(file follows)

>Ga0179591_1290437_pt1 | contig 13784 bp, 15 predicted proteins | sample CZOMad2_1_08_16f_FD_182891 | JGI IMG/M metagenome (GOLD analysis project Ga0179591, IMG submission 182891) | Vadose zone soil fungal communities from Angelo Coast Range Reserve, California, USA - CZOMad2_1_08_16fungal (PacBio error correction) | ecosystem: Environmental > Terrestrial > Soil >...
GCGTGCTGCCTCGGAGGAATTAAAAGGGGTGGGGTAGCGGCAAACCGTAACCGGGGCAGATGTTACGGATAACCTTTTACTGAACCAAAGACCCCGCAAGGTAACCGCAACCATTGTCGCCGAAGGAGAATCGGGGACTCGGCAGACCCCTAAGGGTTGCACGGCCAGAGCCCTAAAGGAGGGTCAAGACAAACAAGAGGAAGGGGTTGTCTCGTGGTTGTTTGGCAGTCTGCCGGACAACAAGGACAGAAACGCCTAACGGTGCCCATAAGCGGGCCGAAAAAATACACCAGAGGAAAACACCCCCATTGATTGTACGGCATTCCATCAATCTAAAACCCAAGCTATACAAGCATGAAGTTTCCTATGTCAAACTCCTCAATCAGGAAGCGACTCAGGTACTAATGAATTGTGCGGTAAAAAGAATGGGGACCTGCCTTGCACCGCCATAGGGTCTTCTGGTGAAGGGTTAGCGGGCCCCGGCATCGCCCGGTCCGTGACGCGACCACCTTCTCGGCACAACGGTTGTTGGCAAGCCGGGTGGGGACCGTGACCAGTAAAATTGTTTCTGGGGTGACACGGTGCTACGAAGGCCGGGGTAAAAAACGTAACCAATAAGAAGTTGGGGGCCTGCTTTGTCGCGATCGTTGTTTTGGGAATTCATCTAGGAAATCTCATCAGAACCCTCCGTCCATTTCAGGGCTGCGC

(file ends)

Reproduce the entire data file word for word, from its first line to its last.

>Ga0179591_1290437_pt1 | contig 13784 bp, 15 predicted proteins | sample CZOMad2_1_08_16f_FD_182891 | JGI IMG/M metagenome (GOLD analysis project Ga0179591, IMG submission 182891) | Vadose zone soil fungal communities from Angelo Coast Range Reserve, California, USA - CZOMad2_1_08_16fungal (PacBio error correction) | ecosystem: Environmental > Terrestrial > Soil >...
GCGTGCTGCCTCGGAGGAATTAAAAGGGGTGGGGTAGCGGCAAACCGTAACCGGGGCAGATGTTACGGATAACCTTTTACTGAACCAAAGACCCCGCAAGGTAACCGCAACCATTGTCGCCGAAGGAGAATCGGGGACTCGGCAGACCCCTAAGGGTTGCACGGCCAGAGCCCTAAAGGAGGGTCAAGACAAACAAGAGGAAGGGGTTGTCTCGTGGTTGTTTGGCAGTCTGCCGGACAACAAGGACAGAAACGCCTAACGGTGCCCATAAGCGGGCCGAAAAAATACACCAGAGGAAAACACCCCCATTGATTGTACGGCATTCCATCAATCTAAAACCCAAGCTATACAAGCATGAAGTTTCCTATGTCAAACTCCTCAATCAGGAAGCGACTCAGGTACTAATGAATTGTGCGGTAAAAAGAATGGGGACCTGCCTTGCACCGCCATAGGGTCTTCTGGTGAAGGGTTAGCGGGCCCCGGCATCGCCCGGTCCGTGACGCGACCACCTTCTCGGCACAACGGTTGTTGGCAAGCCGGGTGGGGACCGTGACCAGTAAAATTGTTTCTGGGGTGACACGGTGCTACGAAGGCCGGGGTAAAAAACGTAACCAATAAGAAGTTGGGGGCCTGCTTTGTCGCGATCGTTGTTTTGGGAATTCATCTAGGAAATCTCATCAGAACCCTCCGTCCATTTCAGGGCTGCGC